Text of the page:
- Brazil’s HIV/AIDS programme is a model for the rest of the world, but the cost of second-line therapies and the spread of HIV-1C could spell danger for the future
- Former manager of Botswana’s antiretroviral treatment programme describes barriers to rapid scale-up and suggest possible solutions at 2nd South African AIDS Conference
- Treatment equity in practice: how scarce resources for treatment are being used, and the ethical dilemmas that need to be debated - Part One
- Treatment equity in practice: how scarce resources for treatment are being used, and the ethical dilemmas that need to be debated - Part Two
- CDC pioneers family-based "preventive care" in Uganda as framework for rollout
- Delivering 3 X 5: what are the next steps?
- Learning from Botswana
- Professional roles and ARV provision
- Amsterdam workshop on scaling up treatment (meeting report)
Give us your views on our work
Treatment equity in practice: how scarce resources for treatment are being used, and the ethical dilemmas that need to be debated - Part Two
HATIP asked the members of its Advisory Panel whether there are explicit criteria for treatment rationing at their sites? If so, how were these chosen? Has their programme chosen to prioritise treatment of mothers or families?
Was triage part of their approach? Should available care be directed only to those with some hope of survival or a good chance of responding? How does patient "readiness" or ability to be "trained" for treatment affect decisions?
Panel responses reveal a wide range of views and practices already developing in the field.
Esselen Street Project, Hillbrow, Johannesburg
Our explicit criteria in South Africa are entirely based on medical need - CD4 <200 or AIDS-defining disease, and then willing to come for several adherence visits. There are plenty of hidden details - everything from geographical location to the number of adherence visits.
In SA, it's a function of where you live, how motivated you are to access the site, and whether you can cope with the queues.
SA's constitution does not allow discrimination on basis of demographics, [so allocation of treatment by the state on the grounds of profession or employment, or to pregnant women, would be considered discriminatory] and is thus not a subject of debate.
I desperately tried to come up with some criteria, but I'm afraid I couldn't. In my clinic, we've managed to cut waiting times to a week, so it's not an issue yet. Before that, we just pushed people into a simple queue, and hoped they lived long enough to get to the front. Brutal but simple, and I don't know of any better system at present. But mine is certainly not one I'd want to defend.
The only venture, I guess, is to debate whether people with incurable malignancies, such as KS or poorly responsive lymphoma, should not be considered. Then, I guess you could look at 'high consuming' diseases - things which are very expensive to diagnose/treat. MAI, and CMV leap to mind. But I don't like that. I think there are such disparities in the health system in SA, that asking for a rational debate ONLY in HIV seems ridiculous.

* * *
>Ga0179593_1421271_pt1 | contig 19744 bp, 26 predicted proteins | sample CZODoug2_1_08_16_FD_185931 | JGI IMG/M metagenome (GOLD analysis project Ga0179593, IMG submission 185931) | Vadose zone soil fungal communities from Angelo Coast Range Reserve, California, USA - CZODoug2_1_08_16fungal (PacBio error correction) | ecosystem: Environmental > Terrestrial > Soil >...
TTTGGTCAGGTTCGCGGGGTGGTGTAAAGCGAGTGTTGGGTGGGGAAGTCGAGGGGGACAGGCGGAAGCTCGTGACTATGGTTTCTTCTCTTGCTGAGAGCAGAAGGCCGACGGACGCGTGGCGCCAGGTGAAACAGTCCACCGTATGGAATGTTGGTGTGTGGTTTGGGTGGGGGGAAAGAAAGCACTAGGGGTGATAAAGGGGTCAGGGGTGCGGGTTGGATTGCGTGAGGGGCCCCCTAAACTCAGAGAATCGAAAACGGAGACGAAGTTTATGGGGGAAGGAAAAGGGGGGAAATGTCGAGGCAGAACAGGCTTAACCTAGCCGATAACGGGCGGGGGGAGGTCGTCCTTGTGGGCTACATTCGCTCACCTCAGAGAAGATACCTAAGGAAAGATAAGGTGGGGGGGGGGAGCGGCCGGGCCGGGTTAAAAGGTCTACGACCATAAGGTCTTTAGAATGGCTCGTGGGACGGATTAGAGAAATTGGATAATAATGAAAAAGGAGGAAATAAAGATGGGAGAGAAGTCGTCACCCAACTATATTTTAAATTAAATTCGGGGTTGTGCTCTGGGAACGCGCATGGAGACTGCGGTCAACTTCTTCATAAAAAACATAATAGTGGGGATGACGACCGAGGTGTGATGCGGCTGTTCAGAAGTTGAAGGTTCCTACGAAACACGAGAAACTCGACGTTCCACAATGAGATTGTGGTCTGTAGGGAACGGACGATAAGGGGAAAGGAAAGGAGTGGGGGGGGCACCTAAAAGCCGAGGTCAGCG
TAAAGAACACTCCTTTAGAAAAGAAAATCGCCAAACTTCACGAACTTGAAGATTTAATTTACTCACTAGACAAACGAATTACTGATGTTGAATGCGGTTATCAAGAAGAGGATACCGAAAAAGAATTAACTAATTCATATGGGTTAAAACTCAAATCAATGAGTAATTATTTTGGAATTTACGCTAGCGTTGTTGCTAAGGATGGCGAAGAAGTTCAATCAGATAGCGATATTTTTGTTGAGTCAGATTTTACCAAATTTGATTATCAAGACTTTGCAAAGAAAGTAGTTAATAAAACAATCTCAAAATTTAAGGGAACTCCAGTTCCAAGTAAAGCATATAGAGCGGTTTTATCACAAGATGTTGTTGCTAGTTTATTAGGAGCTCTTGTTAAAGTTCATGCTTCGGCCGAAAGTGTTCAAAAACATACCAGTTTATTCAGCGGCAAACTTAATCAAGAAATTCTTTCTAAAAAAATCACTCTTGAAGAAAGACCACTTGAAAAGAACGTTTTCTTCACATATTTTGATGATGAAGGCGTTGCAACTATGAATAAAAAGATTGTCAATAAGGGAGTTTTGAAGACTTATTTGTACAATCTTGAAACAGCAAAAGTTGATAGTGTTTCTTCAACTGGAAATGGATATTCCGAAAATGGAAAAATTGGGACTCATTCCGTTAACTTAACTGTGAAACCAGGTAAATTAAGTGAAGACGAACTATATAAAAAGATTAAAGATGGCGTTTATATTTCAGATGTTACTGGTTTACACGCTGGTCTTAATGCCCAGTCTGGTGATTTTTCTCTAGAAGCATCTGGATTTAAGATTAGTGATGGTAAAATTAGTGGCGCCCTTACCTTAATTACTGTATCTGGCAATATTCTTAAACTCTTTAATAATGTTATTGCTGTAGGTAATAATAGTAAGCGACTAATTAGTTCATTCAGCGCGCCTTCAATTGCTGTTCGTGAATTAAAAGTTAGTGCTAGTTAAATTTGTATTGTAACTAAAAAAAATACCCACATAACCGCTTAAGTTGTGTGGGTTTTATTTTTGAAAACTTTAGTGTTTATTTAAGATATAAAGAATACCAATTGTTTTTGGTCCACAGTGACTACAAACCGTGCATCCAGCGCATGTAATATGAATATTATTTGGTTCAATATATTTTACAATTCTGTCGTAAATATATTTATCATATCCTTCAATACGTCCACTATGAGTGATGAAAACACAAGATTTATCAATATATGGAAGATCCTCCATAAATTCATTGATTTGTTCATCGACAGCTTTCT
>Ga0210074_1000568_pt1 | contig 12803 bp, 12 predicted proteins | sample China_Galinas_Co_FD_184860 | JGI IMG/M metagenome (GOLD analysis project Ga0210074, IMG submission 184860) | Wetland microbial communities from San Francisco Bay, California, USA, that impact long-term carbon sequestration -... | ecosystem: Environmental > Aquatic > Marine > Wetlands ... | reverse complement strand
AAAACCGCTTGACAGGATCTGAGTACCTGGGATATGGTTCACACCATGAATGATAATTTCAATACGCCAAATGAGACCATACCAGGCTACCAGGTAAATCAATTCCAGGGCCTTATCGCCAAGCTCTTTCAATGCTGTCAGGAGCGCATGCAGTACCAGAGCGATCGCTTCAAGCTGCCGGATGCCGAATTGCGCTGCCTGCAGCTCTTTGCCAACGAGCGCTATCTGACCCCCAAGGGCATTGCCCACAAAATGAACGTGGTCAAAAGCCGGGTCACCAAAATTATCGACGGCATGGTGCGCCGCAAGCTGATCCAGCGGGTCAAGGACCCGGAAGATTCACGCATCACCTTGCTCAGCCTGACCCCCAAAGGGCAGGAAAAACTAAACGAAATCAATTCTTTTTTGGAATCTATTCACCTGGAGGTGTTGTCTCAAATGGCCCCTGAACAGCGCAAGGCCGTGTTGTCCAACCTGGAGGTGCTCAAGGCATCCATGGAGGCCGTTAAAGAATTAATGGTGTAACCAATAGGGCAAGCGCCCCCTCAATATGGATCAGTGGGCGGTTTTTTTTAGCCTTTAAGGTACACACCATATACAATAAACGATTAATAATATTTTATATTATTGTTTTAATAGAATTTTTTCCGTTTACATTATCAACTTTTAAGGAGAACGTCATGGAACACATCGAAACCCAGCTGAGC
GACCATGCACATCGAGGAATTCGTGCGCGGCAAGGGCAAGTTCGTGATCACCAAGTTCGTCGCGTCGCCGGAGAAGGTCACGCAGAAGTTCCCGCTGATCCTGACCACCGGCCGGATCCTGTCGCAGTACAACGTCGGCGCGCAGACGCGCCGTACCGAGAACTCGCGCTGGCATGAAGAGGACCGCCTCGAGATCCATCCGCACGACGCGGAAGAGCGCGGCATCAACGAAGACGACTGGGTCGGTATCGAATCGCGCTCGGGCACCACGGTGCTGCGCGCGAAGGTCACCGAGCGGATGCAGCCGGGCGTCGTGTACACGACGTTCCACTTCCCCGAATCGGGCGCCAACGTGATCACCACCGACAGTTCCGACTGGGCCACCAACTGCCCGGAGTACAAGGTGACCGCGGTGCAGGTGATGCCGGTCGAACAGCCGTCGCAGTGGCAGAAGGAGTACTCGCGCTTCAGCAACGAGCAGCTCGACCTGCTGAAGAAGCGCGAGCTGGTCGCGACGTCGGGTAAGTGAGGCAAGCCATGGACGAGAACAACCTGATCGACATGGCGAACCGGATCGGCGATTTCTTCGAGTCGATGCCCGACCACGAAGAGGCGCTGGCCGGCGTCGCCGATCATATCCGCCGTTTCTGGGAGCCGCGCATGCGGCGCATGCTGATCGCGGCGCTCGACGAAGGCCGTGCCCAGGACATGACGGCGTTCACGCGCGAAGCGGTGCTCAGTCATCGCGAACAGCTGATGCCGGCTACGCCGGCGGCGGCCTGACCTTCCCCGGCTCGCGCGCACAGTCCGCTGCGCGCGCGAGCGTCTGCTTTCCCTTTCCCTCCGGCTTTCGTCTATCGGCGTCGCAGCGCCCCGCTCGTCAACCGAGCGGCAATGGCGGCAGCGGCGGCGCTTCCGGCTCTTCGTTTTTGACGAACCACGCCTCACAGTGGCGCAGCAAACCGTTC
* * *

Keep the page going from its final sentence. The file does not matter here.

Mildmay Centre, Kampala, Uganda
The rationing criteria are not uniform in Uganda. I will mention one centre I am conversant with - The Mildmay Centre. As part of the PEPFAR programme, patients are invited on the basis of who registered first (patients were previously attending for treatment of OIs), whether they are clinically eligible and whether they have a treatment supporter. They follow a family approach. So, if a client has children or spouse(s), they are invited to test and would also benefit if they qualify. They will continue recruiting until they reach the 1000 [patients], which PEPFAR is willing to take on.
However there is also another category of people who pay for their treatment. These will start treatment as long as they clinically qualify and they do not need to have treatment supporters.
As you can see even in one institution they are combining various methods. The same is true for the whole country. I feel that no single method will be adopted, but a combination of different approaches. I disagree that queuing is biased against those who are not free to wait in a queue. What queuing should mean is that treatment is given on the basis of first to present to the treatment centre. Surely any system will include some form of queuing. There is no way one will wait for some one who "strongly" deserves but is yet to present him or her self. Finally there is need to consider the contradiction that patients who get medicines for free usually undergo different steps and procedures than those who just purchase them out of pocket.
King Edwards Hospital, KZN South Africa
The King Edward site was one of the few sites in KZN that had patients with CD4 counts documented and hence was most prepared to commence the ARV programme. About 3-4 months into the programme other sites came on board and the decision was taken by the team to refer patients to their nearest site. This I believe was implicit rationing as patients choose their site for a variety of reasons: stigma being a significant factor.